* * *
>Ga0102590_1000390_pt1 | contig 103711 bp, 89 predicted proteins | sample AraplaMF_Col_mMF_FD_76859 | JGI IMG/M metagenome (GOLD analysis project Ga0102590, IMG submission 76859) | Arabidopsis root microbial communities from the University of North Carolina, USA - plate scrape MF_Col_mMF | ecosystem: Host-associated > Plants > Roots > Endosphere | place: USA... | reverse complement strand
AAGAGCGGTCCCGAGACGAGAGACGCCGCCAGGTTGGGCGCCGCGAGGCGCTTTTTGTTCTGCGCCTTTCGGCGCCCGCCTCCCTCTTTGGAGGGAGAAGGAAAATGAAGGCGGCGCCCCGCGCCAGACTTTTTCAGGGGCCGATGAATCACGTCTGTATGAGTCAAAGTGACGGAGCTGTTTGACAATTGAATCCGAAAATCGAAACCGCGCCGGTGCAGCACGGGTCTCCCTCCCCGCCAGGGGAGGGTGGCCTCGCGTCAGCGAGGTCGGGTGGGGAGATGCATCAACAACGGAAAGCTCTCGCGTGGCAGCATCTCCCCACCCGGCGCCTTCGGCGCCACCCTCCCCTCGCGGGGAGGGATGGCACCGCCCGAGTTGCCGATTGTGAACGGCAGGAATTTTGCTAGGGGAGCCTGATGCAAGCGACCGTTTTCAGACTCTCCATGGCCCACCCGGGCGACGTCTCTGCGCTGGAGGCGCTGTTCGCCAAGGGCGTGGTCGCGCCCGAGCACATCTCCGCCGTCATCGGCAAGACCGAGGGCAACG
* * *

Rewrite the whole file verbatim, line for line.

>Ga0102590_1000390_pt1 | contig 103711 bp, 89 predicted proteins | sample AraplaMF_Col_mMF_FD_76859 | JGI IMG/M metagenome (GOLD analysis project Ga0102590, IMG submission 76859) | Arabidopsis root microbial communities from the University of North Carolina, USA - plate scrape MF_Col_mMF | ecosystem: Host-associated > Plants > Roots > Endosphere | place: USA... | reverse complement strand
AAGAGCGGTCCCGAGACGAGAGACGCCGCCAGGTTGGGCGCCGCGAGGCGCTTTTTGTTCTGCGCCTTTCGGCGCCCGCCTCCCTCTTTGGAGGGAGAAGGAAAATGAAGGCGGCGCCCCGCGCCAGACTTTTTCAGGGGCCGATGAATCACGTCTGTATGAGTCAAAGTGACGGAGCTGTTTGACAATTGAATCCGAAAATCGAAACCGCGCCGGTGCAGCACGGGTCTCCCTCCCCGCCAGGGGAGGGTGGCCTCGCGTCAGCGAGGTCGGGTGGGGAGATGCATCAACAACGGAAAGCTCTCGCGTGGCAGCATCTCCCCACCCGGCGCCTTCGGCGCCACCCTCCCCTCGCGGGGAGGGATGGCACCGCCCGAGTTGCCGATTGTGAACGGCAGGAATTTTGCTAGGGGAGCCTGATGCAAGCGACCGTTTTCAGACTCTCCATGGCCCACCCGGGCGACGTCTCTGCGCTGGAGGCGCTGTTCGCCAAGGGCGTGGTCGCGCCCGAGCACATCTCCGCCGTCATCGGCAAGACCGAGGGCAACG